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Figure-eight shaped tubes that confine hot plasma with external magnetic fields, developed by Lyman Spitzer in 1950 at the lab that became the PPPL.

Learn even more about stellarators

National panel chaired by PPPL expert urges the government and private sector to produce net electricity in fusion pilot plant by 2035-2040

The U.S. should immediately invest in resolving the scientific and technical issues in designing and building a fusion-powered pilot plant to operate in the 2035-2040 time range as a stepping stone to a commercial fusion plant that would fire up by 2050. Calling for the acceleration was a 93-page report put together by a panel of the National Academies of Sciences, Engineering, and Medicine (NASEM) chaired by Richard J. Hawryluk, associate director for fusion at the U.S.

“The Renaissance of the Stellarator” is unveiled at first 2021 Science on Saturday lecture

The twisty plasma fusion device known as the stellarator was first envisioned by Lyman Spitzer, the founder of the Princeton Plasma Physics Laboratory (PPPL), 70 years ago as a way to harness the energy of the stars in a bottle. Now, the concept of using stellarators as a clean, affordable and abundant way to produce electricity is making a comeback, physicist David Gates said at PPPL’s first Ronald E. Hatcher Science on Saturday lecture of the year on Jan. 9.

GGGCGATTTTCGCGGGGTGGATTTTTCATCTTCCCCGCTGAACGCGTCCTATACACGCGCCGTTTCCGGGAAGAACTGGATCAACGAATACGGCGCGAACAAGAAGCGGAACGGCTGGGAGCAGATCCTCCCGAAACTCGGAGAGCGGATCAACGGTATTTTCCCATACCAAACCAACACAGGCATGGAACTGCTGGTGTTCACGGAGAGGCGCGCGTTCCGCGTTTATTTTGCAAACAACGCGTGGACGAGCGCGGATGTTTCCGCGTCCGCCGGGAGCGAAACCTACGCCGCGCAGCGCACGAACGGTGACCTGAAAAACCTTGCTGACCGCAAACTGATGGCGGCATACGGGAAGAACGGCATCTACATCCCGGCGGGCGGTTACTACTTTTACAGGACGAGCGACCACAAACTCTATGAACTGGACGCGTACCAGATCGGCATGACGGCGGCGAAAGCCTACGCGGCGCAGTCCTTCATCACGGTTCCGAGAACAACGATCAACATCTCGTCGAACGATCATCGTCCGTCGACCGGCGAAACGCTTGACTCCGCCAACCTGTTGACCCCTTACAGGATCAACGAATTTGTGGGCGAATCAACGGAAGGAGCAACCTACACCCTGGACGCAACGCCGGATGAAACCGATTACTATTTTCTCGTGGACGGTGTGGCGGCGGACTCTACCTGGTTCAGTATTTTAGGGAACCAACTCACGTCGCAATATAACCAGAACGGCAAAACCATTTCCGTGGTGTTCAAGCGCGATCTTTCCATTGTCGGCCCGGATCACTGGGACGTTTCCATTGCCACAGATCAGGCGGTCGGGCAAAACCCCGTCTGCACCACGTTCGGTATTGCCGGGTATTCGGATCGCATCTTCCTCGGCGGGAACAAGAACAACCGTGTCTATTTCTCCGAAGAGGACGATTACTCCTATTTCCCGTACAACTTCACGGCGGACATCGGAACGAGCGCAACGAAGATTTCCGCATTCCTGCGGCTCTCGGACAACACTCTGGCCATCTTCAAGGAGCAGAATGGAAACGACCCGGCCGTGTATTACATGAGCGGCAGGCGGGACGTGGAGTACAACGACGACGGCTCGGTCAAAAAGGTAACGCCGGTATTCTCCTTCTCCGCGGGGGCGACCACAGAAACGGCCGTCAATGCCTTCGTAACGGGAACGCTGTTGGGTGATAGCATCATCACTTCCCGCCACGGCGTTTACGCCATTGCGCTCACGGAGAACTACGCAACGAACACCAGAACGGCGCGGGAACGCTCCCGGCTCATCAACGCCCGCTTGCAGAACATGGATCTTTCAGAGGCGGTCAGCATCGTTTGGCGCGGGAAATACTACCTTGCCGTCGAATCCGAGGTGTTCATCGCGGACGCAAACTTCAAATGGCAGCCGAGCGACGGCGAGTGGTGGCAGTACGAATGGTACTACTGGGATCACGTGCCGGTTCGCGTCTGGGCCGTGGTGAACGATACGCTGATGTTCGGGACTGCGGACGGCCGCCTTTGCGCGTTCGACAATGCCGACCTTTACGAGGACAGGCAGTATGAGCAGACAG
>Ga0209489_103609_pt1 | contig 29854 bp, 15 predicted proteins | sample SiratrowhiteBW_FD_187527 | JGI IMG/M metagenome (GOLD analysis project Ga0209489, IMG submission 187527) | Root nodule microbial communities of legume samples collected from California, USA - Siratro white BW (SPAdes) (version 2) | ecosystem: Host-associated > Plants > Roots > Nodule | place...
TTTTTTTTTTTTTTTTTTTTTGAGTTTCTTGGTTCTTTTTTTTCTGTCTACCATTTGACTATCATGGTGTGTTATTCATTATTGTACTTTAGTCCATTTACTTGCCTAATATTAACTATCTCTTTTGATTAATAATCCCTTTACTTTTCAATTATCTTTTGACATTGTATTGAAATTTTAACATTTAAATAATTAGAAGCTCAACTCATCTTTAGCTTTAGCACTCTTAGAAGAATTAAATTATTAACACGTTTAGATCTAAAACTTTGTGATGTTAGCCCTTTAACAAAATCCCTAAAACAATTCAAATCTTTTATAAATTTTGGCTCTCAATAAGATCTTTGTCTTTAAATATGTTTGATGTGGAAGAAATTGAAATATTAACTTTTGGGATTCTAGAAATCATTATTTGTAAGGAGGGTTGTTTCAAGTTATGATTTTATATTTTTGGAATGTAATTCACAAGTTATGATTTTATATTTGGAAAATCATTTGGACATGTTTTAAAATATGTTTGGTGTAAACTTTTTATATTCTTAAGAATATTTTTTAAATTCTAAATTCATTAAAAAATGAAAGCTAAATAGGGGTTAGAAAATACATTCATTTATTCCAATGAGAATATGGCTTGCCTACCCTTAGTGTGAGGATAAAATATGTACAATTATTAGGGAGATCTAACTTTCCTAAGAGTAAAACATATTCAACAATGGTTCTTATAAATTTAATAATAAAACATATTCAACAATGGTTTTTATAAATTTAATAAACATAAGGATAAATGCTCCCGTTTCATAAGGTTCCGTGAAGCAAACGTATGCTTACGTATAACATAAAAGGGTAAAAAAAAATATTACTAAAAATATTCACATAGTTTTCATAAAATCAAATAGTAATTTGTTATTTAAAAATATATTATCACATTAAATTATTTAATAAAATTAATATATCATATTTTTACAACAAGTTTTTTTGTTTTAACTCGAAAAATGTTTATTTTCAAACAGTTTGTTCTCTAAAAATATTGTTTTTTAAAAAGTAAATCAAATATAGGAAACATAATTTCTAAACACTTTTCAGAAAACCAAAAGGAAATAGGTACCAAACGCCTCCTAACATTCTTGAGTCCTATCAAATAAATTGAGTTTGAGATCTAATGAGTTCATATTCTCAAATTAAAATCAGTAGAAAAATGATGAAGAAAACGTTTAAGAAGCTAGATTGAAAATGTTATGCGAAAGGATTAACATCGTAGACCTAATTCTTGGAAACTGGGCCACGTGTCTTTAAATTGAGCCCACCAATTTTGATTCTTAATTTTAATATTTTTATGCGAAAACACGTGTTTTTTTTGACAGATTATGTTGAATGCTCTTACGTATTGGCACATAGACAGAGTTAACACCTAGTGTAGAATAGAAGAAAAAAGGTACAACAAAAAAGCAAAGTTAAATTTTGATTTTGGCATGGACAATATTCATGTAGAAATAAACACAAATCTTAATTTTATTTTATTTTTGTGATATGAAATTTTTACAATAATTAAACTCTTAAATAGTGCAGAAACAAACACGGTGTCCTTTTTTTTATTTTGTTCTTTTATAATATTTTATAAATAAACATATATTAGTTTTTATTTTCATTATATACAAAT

PPPL awarded $4 million to simplify design and construction of stellarator fusion energy facilities

The U.S. Department of Energy’s (DOE) Princeton Plasma Physics Laboratory (PPPL) has been awarded the lead role in a grant worth $3 million in DOE Advanced Research Projects Agency-Energy (ARPA-E) funding for the design and construction of permanent magnets far more powerful than those on refrigerator doors to facilitate the development of fusion energy. Such magnets could provide a highly innovative basis for simplifying stellarators, complex facilities for experiments in producing fusion energy.

PPPL presents discoveries and plays a prominent role at global physics gathering

Scientific discoveries, educational opportunities and wide-ranging events highlighted the 62nd American Physical Society-Division of Plasma Physics annual meeting, which attracted participants from around the world. The session this year, held virtually November 9 to  13, drew more than 150 physicists, engineers and students from the U.S. Department of Energy’s (DOE) Princeton Plasma Physics Laboratory (PPPL).


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Princeton Plasma Physics Laboratory is a U.S. Department of Energy national laboratory managed by Princeton University.

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